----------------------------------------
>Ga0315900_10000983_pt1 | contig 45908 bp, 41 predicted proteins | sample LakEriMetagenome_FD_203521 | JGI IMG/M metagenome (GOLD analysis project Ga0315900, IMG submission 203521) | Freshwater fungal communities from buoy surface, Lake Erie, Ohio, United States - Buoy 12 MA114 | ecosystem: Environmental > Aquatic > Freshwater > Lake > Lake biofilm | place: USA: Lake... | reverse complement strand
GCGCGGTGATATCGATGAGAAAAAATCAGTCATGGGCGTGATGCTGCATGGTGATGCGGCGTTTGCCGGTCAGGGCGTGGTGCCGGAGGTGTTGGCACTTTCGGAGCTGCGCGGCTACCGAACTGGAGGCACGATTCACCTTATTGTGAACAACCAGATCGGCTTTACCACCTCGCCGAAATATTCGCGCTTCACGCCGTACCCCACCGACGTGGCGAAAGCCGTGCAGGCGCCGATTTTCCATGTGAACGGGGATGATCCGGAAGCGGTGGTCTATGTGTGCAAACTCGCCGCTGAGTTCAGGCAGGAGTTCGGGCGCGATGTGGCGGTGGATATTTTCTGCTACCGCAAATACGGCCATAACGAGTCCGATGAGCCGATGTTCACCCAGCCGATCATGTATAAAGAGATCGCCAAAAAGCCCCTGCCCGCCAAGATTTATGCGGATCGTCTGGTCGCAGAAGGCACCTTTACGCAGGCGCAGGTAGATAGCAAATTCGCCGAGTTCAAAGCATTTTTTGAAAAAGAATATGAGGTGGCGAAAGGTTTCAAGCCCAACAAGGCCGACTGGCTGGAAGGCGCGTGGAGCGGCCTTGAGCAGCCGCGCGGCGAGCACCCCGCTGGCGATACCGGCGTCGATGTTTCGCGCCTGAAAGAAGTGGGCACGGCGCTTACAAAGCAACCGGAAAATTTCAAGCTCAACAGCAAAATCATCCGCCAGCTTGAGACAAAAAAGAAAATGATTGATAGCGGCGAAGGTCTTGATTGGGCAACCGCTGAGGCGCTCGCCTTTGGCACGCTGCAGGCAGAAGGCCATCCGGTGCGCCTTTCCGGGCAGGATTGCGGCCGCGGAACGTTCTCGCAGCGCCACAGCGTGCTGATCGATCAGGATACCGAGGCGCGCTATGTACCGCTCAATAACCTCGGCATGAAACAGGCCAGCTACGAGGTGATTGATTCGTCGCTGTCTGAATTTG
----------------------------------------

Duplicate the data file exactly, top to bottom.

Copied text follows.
>Ga0315900_10000983_pt1 | contig 45908 bp, 41 predicted proteins | sample LakEriMetagenome_FD_203521 | JGI IMG/M metagenome (GOLD analysis project Ga0315900, IMG submission 203521) | Freshwater fungal communities from buoy surface, Lake Erie, Ohio, United States - Buoy 12 MA114 | ecosystem: Environmental > Aquatic > Freshwater > Lake > Lake biofilm | place: USA: Lake... | reverse complement strand
GCGCGGTGATATCGATGAGAAAAAATCAGTCATGGGCGTGATGCTGCATGGTGATGCGGCGTTTGCCGGTCAGGGCGTGGTGCCGGAGGTGTTGGCACTTTCGGAGCTGCGCGGCTACCGAACTGGAGGCACGATTCACCTTATTGTGAACAACCAGATCGGCTTTACCACCTCGCCGAAATATTCGCGCTTCACGCCGTACCCCACCGACGTGGCGAAAGCCGTGCAGGCGCCGATTTTCCATGTGAACGGGGATGATCCGGAAGCGGTGGTCTATGTGTGCAAACTCGCCGCTGAGTTCAGGCAGGAGTTCGGGCGCGATGTGGCGGTGGATATTTTCTGCTACCGCAAATACGGCCATAACGAGTCCGATGAGCCGATGTTCACCCAGCCGATCATGTATAAAGAGATCGCCAAAAAGCCCCTGCCCGCCAAGATTTATGCGGATCGTCTGGTCGCAGAAGGCACCTTTACGCAGGCGCAGGTAGATAGCAAATTCGCCGAGTTCAAAGCATTTTTTGAAAAAGAATATGAGGTGGCGAAAGGTTTCAAGCCCAACAAGGCCGACTGGCTGGAAGGCGCGTGGAGCGGCCTTGAGCAGCCGCGCGGCGAGCACCCCGCTGGCGATACCGGCGTCGATGTTTCGCGCCTGAAAGAAGTGGGCACGGCGCTTACAAAGCAACCGGAAAATTTCAAGCTCAACAGCAAAATCATCCGCCAGCTTGAGACAAAAAAGAAAATGATTGATAGCGGCGAAGGTCTTGATTGGGCAACCGCTGAGGCGCTCGCCTTTGGCACGCTGCAGGCAGAAGGCCATCCGGTGCGCCTTTCCGGGCAGGATTGCGGCCGCGGAACGTTCTCGCAGCGCCACAGCGTGCTGATCGATCAGGATACCGAGGCGCGCTATGTACCGCTCAATAACCTCGGCATGAAACAGGCCAGCTACGAGGTGATTGATTCGTCGCTGTCTGAATTTG